Wednesday, April 23, 2014

LOONS - A WILDERNESS TREASURE

I just finished shoveling gravel onto the driveway where the gravel truck spilled half the load I ordered early spring.  I have a ways to go but I'm in no hurry.  I'm scheduled for Douglas Lake this morning and 4:30 AM found me at the coffee pot making an extra strong brew so I'd have strength to face the unattractive, muddy shorelines that still encircle the lake.  The lake is still filling and will be about another week until it is at full pool for the summer months.  I was assigned an area where I could use the 22 foot bay boat, which I haven't had on the water in a few months.  I was looking for the opportunity to launch it and today was the day.  It's not good to allow marine equipment of any kind to sit idle.   I was on the water at sun up and heading upstream to Muddy Creek, a tributary that joins the French Broad River in the lake.

I entered dangerous areas into my GPS navigational unit a couple years ago when I started running on this lake.  Below is one of them:
Well, what can I say?  I punch in what's on my mind at the time.  I'm glad I did because I was on a collision course with that big ass rock this morning, two years later.
And just like the GPS says -  Thar she be dead ahead. 

I knew I'd enjoy the morning if for no other reason than I'd be on the bay boat.  I've been driving the aluminum jon boat over the late winter and spring months.  But, the day unwound in some surprising ways.  
 Just what was that over there?  One never knows what  mysteries will be uncovered out here.
 That explains it.
 Wonder how many bodies are inside.  Maybe Jimmy Hoffa.  Na.   Too many years.
It appeared to be stuck to the bottom but I could move it a bit when I pushed on it so the current will take it out in the middle of the lake and  present a navigational hazard.  I called it in for what that is worth.
There wasn't many fishermen on the water for a change and I spent more and more time just scanning the shoreline for photo ops.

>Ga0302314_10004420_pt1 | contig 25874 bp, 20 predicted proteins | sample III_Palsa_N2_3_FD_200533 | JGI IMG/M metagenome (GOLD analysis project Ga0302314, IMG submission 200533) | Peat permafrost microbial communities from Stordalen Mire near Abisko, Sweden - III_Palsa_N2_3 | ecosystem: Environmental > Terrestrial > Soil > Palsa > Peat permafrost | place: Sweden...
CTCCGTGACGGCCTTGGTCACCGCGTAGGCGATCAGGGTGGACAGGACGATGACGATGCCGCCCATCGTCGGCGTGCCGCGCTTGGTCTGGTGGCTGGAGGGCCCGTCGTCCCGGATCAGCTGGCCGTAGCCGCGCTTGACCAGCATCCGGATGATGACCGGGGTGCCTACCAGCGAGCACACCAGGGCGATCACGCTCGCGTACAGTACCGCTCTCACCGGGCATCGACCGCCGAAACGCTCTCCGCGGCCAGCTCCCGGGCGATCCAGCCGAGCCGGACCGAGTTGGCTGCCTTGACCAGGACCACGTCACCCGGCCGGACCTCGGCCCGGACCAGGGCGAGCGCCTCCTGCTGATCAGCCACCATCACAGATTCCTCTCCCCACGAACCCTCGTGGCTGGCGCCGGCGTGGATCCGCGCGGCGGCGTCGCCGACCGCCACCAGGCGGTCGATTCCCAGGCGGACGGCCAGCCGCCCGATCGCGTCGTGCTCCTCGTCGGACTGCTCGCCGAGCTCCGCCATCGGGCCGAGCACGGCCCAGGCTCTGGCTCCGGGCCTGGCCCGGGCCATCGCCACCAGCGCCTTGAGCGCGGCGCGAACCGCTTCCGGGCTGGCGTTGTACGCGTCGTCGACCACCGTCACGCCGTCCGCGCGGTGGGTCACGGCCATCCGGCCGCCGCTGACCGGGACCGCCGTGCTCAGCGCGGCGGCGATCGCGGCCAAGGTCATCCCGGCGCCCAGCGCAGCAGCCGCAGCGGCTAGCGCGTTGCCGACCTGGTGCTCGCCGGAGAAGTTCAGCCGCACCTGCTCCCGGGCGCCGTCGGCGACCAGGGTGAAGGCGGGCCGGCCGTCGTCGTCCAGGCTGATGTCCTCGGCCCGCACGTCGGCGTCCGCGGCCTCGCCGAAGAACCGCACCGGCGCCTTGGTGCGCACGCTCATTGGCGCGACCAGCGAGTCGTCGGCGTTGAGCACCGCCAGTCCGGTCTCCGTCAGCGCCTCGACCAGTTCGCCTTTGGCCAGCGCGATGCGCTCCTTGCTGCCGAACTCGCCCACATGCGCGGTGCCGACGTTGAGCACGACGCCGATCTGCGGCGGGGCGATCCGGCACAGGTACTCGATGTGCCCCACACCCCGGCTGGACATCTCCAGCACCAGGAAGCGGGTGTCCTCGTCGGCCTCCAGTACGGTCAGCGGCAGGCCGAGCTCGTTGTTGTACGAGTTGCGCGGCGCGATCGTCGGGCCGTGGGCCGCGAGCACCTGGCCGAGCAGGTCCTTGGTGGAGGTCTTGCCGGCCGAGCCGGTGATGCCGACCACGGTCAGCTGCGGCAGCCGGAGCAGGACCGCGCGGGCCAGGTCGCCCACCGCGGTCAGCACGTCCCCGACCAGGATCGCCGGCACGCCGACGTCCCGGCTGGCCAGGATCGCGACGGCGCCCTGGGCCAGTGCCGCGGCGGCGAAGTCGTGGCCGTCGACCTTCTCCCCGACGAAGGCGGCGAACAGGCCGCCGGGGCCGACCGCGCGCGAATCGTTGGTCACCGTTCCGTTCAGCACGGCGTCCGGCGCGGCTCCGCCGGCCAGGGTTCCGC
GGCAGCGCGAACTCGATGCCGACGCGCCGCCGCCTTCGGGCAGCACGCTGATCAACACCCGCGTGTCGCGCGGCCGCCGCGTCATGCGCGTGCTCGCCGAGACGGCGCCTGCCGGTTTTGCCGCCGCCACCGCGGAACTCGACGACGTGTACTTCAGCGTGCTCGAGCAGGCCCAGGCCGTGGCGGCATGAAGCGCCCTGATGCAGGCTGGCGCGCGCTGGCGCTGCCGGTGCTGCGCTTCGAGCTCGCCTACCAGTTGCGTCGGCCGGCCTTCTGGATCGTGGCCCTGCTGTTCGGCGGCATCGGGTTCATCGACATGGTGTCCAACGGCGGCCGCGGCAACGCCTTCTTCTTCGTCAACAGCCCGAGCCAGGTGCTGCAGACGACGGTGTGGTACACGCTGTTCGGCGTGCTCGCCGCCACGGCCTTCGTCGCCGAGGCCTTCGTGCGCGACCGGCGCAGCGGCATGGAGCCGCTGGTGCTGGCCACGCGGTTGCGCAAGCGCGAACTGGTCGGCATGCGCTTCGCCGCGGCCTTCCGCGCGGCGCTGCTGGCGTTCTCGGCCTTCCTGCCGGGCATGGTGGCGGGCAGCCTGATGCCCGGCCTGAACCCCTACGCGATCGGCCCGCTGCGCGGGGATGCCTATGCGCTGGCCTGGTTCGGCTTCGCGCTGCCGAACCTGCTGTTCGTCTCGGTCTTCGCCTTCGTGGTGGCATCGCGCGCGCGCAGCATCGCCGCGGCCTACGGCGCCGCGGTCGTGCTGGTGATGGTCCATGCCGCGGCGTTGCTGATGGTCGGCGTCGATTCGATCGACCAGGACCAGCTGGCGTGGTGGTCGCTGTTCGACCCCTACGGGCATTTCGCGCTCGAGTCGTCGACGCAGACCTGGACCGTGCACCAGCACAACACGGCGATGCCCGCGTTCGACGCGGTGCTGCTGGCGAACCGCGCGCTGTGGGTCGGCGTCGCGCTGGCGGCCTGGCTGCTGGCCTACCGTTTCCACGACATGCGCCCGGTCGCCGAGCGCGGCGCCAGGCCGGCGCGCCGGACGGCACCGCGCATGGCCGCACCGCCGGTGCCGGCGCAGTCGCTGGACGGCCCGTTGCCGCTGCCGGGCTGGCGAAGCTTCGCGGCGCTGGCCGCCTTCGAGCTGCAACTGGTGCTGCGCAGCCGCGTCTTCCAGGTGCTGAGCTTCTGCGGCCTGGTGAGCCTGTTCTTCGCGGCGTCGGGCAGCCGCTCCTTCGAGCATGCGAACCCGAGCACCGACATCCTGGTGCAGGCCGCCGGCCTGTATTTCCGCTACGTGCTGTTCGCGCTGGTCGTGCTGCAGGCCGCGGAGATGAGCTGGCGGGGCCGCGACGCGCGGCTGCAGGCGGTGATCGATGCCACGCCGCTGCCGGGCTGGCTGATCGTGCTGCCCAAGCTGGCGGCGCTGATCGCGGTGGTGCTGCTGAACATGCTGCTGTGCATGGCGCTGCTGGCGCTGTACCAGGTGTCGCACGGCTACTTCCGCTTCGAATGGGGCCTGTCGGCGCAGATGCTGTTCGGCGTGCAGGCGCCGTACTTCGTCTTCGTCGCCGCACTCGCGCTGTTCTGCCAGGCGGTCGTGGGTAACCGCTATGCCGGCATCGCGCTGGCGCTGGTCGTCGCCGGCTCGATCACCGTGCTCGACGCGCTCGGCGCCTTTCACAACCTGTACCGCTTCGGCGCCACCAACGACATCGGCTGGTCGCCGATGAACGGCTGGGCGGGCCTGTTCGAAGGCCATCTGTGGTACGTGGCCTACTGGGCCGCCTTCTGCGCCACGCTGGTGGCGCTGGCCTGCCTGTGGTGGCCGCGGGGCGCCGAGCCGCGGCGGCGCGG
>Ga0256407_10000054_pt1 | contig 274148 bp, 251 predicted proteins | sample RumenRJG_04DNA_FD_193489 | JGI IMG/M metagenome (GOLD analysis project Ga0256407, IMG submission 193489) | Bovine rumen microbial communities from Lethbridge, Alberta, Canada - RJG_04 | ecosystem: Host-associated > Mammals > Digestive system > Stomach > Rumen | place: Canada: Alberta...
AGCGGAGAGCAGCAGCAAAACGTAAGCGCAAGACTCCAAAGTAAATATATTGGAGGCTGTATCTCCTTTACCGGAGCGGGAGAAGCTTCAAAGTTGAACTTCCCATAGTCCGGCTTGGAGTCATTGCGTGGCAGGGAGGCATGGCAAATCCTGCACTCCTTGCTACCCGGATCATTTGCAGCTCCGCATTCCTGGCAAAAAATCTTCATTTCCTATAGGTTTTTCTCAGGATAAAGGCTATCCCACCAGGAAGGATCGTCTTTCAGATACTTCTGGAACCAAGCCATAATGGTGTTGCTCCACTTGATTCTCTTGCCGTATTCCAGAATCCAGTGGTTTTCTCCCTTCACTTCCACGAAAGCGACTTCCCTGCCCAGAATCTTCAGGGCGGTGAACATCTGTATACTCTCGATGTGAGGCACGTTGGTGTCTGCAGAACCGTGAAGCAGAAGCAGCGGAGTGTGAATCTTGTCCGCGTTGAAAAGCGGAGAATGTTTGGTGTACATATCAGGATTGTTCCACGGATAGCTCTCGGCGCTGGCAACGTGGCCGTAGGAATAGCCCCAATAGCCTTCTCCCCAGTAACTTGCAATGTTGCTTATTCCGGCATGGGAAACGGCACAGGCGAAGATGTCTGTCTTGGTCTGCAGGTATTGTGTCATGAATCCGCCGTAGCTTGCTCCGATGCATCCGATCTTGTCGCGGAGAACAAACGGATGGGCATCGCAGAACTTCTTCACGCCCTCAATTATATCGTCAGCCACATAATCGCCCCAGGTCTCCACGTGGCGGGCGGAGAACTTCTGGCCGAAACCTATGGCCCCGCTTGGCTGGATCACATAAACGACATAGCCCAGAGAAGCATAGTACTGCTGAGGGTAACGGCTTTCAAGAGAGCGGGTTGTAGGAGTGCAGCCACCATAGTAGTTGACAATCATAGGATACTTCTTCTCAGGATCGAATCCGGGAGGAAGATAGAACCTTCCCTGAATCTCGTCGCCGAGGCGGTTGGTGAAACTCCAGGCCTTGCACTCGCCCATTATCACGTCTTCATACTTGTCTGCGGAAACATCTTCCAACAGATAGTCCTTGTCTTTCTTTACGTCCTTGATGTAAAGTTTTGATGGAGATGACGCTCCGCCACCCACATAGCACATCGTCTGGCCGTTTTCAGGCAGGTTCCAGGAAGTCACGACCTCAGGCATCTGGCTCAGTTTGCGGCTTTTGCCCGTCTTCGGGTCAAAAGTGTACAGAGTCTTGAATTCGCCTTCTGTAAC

The mountains always make a nice back-drop for any lake as long as one (me) can block out the houses on the shoreline from my peripheral vision.
This picture seems over saturated by I didn't mess with it at all.  It's how the camera metered the light.  It's pretty close to what I saw though.  The vivid green reflections in the water bounce green light back to the originating foliage and energize the already rich green color.
I startled a couple of passive ringed bill gulls.  I was sorry to be a bother to them.
Then the wood duck blasted off the shoreline and I took a "hip shot" at him.  Ain't easy with a 500 mm lens on the camera.
 Got super lucky on these two shots.  A lot more shutter speed would have been great.  By the way, I'm using the repaired 500 milometer telephoto today.
Wood ducks are very shy and backward and will lay hidden until they just can't stand the nearness of human intrusion  any longer and they rocket away at light speed into oblivion.  Great birds.

And now I give you the prize of this entry.  The American Loon.  He is in full breeding plumage and this is a rare opportunity to photograph one of these on Douglas Lake or any lake for that matter.




In the summer months he is plain old drab brown.  Nothing to write home about and mistaken for other common birds.   But, when he's got his go to church plumage on he is fit for a king's court.



Great Scott he's gorgeous!  These shots are very rare "for me" to be able to take.  I just don't run onto these incredibly beautiful birds that often. 
 He's preparing to dive, and he does.
 Gone.  Just gone and I can't see where he resurfaced.  Amazing!  But, I got him.
Just a couple more shots that I wasn't going to put up here because they aren't that great of quality.  Then I though what the heck, this ain't National Geographic.  This is just fun.  So, here's a juvenile bald eagle getting beat up by some crows.  The shots are taken at a great distance but still interesting.
 I saw the eagle flying down the shoreline and was lining up the camera on him when a crow actually collided into him in mid air.
 Then the crow swooped down at the eagle as he shadowed the big bird along the edge of the trees.
The smaller bird stayed with the young eagle and a second bird joined in on the harassment.  You can see him arriving on the scene in the second shot below.

 The eagle left the shoreline and climbed for altitude thinking he could lose his tormentors.  Wrong!




 This was getting serious.  These crows can be very happy that this young eagle isn't an adult or the outcome of this would be very different.  The young kid here has a lot to learn.

 The crows broke off the chase when the eagle soared out toward the center of the lake.  I watched him fly away in peace.
Oh, no.   I'm turkey-ed out.  I've seen more turkeys this week than Carter's got liver pills.
 She is a pretty little thing though.
And there ya have the day in a nut shell.  It's back on Douglas Lake for the next two days but in different areas.  We'll see what I can't dig up .  Thanks for looking in.